Seed collection environment: Effects of forest cover reduction on biometrics and seed lot quality of Bowdichia virgilioides Kunth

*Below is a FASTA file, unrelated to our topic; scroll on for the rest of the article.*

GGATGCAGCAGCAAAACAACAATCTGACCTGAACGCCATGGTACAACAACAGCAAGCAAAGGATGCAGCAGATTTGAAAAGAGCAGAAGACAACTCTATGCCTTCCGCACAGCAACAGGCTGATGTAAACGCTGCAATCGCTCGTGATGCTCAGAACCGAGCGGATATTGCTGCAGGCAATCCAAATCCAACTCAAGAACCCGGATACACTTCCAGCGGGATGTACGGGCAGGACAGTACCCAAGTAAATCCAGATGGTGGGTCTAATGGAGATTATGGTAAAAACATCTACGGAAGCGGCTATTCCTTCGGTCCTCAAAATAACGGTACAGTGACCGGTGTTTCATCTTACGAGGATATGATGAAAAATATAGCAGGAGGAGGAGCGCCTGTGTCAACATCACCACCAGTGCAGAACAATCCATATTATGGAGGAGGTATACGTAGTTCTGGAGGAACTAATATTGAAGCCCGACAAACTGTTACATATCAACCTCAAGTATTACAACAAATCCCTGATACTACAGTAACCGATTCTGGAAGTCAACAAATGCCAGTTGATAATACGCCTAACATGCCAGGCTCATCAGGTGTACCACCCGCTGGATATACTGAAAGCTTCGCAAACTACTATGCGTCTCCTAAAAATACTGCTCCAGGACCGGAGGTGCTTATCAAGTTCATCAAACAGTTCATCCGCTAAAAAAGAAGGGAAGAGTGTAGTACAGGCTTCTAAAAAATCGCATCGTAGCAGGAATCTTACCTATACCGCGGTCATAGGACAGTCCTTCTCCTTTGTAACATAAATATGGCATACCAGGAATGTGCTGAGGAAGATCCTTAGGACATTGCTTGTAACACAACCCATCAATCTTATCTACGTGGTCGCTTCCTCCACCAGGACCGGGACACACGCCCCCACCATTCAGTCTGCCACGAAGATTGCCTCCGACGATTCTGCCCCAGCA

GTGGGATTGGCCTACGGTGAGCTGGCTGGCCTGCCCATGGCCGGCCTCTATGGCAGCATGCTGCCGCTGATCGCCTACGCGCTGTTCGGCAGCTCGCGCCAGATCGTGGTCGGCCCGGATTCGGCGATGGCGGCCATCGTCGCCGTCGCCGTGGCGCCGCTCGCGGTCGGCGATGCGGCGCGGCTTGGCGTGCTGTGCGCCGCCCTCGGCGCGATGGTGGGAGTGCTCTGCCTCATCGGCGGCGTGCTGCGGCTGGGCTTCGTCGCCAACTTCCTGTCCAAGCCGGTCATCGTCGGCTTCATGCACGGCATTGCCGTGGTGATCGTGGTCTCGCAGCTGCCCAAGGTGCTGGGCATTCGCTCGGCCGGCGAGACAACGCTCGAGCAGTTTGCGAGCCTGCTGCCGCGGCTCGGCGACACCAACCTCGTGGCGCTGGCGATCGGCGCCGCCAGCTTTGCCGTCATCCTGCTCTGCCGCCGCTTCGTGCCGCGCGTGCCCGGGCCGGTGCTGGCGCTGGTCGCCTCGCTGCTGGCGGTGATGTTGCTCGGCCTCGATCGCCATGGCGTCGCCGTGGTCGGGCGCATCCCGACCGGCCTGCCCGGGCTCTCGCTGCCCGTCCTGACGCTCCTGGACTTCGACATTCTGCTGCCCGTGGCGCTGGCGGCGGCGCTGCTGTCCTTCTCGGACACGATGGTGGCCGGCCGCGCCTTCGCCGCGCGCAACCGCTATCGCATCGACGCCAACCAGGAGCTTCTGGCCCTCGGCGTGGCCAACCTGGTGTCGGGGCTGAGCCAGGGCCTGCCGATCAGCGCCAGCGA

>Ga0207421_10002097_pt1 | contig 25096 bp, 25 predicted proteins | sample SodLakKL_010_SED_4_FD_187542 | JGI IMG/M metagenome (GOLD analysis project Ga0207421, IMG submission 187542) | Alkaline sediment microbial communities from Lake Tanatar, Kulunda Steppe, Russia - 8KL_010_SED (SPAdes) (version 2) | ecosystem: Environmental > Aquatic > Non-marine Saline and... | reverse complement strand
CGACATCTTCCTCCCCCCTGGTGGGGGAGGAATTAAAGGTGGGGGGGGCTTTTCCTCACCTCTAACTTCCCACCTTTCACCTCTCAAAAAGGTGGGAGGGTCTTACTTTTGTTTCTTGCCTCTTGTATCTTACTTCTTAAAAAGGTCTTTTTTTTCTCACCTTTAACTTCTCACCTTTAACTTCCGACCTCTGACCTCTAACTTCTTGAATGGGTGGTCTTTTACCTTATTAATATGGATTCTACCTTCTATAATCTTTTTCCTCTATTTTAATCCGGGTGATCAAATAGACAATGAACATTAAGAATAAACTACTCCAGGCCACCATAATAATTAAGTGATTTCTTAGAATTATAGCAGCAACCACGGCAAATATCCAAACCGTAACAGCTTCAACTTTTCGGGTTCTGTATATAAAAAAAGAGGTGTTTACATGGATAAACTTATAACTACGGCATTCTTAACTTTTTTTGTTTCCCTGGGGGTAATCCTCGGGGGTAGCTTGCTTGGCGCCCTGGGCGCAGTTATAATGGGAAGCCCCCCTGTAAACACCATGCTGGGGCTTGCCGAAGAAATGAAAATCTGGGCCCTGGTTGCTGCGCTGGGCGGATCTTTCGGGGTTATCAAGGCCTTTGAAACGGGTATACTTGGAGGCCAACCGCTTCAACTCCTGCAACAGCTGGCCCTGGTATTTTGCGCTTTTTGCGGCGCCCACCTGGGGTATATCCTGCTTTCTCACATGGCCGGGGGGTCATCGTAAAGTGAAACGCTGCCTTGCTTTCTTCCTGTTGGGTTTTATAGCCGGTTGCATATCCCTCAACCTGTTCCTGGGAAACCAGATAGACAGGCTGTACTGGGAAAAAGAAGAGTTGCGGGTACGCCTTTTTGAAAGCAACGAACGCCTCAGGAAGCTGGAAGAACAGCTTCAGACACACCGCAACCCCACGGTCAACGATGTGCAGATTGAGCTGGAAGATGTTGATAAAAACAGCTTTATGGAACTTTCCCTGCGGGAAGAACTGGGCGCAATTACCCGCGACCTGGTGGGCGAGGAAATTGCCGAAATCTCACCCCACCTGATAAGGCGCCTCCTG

Considering the growing demand for seed production and seedlings for forest restoration, addressing the implications of landscape changes regarding germination of native species becomes of great value for directing seed collections. The objective of this study is to evaluate the influence of seed collection environment on germination and biometry of fruits and diaspores of Bowdichia virgilioides. Fruits were collected in two forest fragments with distinct characteristics (forest I, open canopy; and forest II, closed canopy), and in isolated trees in pastures. Fruit and seed biometry of the three collection environments was carried out, and a germination test was conducted in a completely randomized design with three treatments (forest I, forest II, and open area) and twenty replicates. Collection site, and therefore changes in forest cover, influences the biometry of fruits and seeds, resulting in lighter seeds and fruits with a smaller size in the fragment with a recent history of disturbance (forest I), as well as the vigor of diaspores of Bowdichia virgilioides. Seeds from forest I expressed a greater vigor, while seeds from the pasture area presented a higher propensity to death and formation of abnormal seedlings. For the production of seedlings and commercialization of seeds for forest restoration, the environment of origin of seeds should be taken into account. It is not recommended to use lots of seedlings from Bowdichia virgilioides seeds from isolated trees, such as those located on pastures and roads.
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